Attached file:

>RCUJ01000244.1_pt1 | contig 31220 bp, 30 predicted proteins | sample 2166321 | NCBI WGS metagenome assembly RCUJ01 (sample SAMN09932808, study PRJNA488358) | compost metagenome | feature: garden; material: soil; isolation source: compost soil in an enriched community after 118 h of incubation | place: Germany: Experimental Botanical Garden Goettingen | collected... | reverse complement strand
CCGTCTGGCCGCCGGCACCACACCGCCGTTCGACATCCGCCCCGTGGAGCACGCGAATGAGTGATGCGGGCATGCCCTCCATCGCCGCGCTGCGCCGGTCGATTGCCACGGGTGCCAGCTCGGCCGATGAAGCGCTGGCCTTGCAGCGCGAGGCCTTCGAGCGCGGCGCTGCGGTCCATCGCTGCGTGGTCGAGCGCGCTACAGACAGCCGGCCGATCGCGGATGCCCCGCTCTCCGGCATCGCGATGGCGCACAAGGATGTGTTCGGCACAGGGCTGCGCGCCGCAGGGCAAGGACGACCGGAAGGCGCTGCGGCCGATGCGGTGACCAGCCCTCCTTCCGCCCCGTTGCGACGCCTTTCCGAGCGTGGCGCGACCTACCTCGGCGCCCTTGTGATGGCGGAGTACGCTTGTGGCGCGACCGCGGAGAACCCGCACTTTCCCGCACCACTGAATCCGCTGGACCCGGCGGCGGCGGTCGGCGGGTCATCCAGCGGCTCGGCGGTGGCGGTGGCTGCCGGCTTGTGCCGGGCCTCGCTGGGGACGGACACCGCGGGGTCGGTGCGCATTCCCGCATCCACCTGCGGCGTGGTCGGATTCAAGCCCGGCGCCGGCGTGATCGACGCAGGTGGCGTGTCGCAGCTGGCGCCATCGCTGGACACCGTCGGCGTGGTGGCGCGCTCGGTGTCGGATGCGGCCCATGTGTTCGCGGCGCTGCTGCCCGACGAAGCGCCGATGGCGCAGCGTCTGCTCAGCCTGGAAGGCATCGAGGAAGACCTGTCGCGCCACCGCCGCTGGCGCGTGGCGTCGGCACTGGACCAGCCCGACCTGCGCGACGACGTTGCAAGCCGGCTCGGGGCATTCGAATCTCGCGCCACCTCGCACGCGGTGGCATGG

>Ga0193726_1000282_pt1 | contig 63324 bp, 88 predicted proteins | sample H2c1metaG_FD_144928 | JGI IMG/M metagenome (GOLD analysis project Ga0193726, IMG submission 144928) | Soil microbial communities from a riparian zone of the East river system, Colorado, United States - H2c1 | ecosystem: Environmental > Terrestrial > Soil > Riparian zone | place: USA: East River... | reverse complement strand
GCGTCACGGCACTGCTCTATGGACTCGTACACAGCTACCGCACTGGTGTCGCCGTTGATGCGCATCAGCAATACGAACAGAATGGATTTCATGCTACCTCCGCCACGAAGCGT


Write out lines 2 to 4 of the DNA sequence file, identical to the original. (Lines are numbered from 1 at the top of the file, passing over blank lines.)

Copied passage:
CCGTCTGGCCGCCGGCACCACACCGCCGTTCGACATCCGCCCCGTGGAGCACGCGAATGAGTGATGCGGGCATGCCCTCCATCGCCGCGCTGCGCCGGTCGATTGCCACGGGTGCCAGCTCGGCCGATGAAGCGCTGGCCTTGCAGCGCGAGGCCTTCGAGCGCGGCGCTGCGGTCCATCGCTGCGTGGTCGAGCGCGCTACAGACAGCCGGCCGATCGCGGATGCCCCGCTCTCCGGCATCGCGATGGCGCACAAGGATGTGTTCGGCACAGGGCTGCGCGCCGCAGGGCAAGGACGACCGGAAGGCGCTGCGGCCGATGCGGTGACCAGCCCTCCTTCCGCCCCGTTGCGACGCCTTTCCGAGCGTGGCGCGACCTACCTCGGCGCCCTTGTGATGGCGGAGTACGCTTGTGGCGCGACCGCGGAGAACCCGCACTTTCCCGCACCACTGAATCCGCTGGACCCGGCGGCGGCGGTCGGCGGGTCATCCAGCGGCTCGGCGGTGGCGGTGGCTGCCGGCTTGTGCCGGGCCTCGCTGGGGACGGACACCGCGGGGTCGGTGCGCATTCCCGCATCCACCTGCGGCGTGGTCGGATTCAAGCCCGGCGCCGGCGTGATCGACGCAGGTGGCGTGTCGCAGCTGGCGCCATCGCTGGACACCGTCGGCGTGGTGGCGCGCTCGGTGTCGGATGCGGCCCATGTGTTCGCGGCGCTGCTGCCCGACGAAGCGCCGATGGCGCAGCGTCTGCTCAGCCTGGAAGGCATCGAGGAAGACCTGTCGCGCCACCGCCGCTGGCGCGTGGCGTCGGCACTGGACCAGCCCGACCTGCGCGACGACGTTGCAAGCCGGCTCGGGGCATTCGAATCTCGCGCCACCTCGCACGCGGTGGCATGG

>Ga0193726_1000282_pt1 | contig 63324 bp, 88 predicted proteins | sample H2c1metaG_FD_144928 | JGI IMG/M metagenome (GOLD analysis project Ga0193726, IMG submission 144928) | Soil microbial communities from a riparian zone of the East river system, Colorado, United States - H2c1 | ecosystem: Environmental > Terrestrial > Soil > Riparian zone | place: USA: East River... | reverse complement strand
GCGTCACGGCACTGCTCTATGGACTCGTACACAGCTACCGCACTGGTGTCGCCGTTGATGCGCATCAGCAATACGAACAGAATGGATTTCATGCTACCTCCGCCACGAAGCGT